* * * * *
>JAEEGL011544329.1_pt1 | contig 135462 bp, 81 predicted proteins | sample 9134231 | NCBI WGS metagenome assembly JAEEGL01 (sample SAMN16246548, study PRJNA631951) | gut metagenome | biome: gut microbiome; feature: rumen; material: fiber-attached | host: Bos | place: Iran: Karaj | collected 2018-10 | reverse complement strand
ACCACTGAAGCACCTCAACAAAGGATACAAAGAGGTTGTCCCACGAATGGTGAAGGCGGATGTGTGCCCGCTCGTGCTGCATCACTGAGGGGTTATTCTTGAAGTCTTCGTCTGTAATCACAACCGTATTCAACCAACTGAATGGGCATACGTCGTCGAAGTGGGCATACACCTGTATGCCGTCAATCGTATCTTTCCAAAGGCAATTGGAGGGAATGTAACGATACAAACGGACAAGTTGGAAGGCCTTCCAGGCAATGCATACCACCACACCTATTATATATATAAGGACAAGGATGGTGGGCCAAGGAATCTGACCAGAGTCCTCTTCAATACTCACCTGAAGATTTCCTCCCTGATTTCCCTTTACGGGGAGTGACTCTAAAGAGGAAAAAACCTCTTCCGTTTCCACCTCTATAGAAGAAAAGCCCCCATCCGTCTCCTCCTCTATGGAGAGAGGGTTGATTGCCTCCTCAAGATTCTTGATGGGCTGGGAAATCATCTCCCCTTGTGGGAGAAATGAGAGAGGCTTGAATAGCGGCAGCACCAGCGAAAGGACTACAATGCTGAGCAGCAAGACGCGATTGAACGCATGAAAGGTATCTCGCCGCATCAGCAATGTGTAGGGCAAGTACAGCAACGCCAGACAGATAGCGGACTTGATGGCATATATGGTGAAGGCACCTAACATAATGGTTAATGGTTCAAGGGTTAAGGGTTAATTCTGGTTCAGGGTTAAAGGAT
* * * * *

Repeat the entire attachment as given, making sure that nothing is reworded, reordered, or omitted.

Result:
>JAEEGL011544329.1_pt1 | contig 135462 bp, 81 predicted proteins | sample 9134231 | NCBI WGS metagenome assembly JAEEGL01 (sample SAMN16246548, study PRJNA631951) | gut metagenome | biome: gut microbiome; feature: rumen; material: fiber-attached | host: Bos | place: Iran: Karaj | collected 2018-10 | reverse complement strand
ACCACTGAAGCACCTCAACAAAGGATACAAAGAGGTTGTCCCACGAATGGTGAAGGCGGATGTGTGCCCGCTCGTGCTGCATCACTGAGGGGTTATTCTTGAAGTCTTCGTCTGTAATCACAACCGTATTCAACCAACTGAATGGGCATACGTCGTCGAAGTGGGCATACACCTGTATGCCGTCAATCGTATCTTTCCAAAGGCAATTGGAGGGAATGTAACGATACAAACGGACAAGTTGGAAGGCCTTCCAGGCAATGCATACCACCACACCTATTATATATATAAGGACAAGGATGGTGGGCCAAGGAATCTGACCAGAGTCCTCTTCAATACTCACCTGAAGATTTCCTCCCTGATTTCCCTTTACGGGGAGTGACTCTAAAGAGGAAAAAACCTCTTCCGTTTCCACCTCTATAGAAGAAAAGCCCCCATCCGTCTCCTCCTCTATGGAGAGAGGGTTGATTGCCTCCTCAAGATTCTTGATGGGCTGGGAAATCATCTCCCCTTGTGGGAGAAATGAGAGAGGCTTGAATAGCGGCAGCACCAGCGAAAGGACTACAATGCTGAGCAGCAAGACGCGATTGAACGCATGAAAGGTATCTCGCCGCATCAGCAATGTGTAGGGCAAGTACAGCAACGCCAGACAGATAGCGGACTTGATGGCATATATGGTGAAGGCACCTAACATAATGGTTAATGGTTCAAGGGTTAAGGGTTAATTCTGGTTCAGGGTTAAAGGAT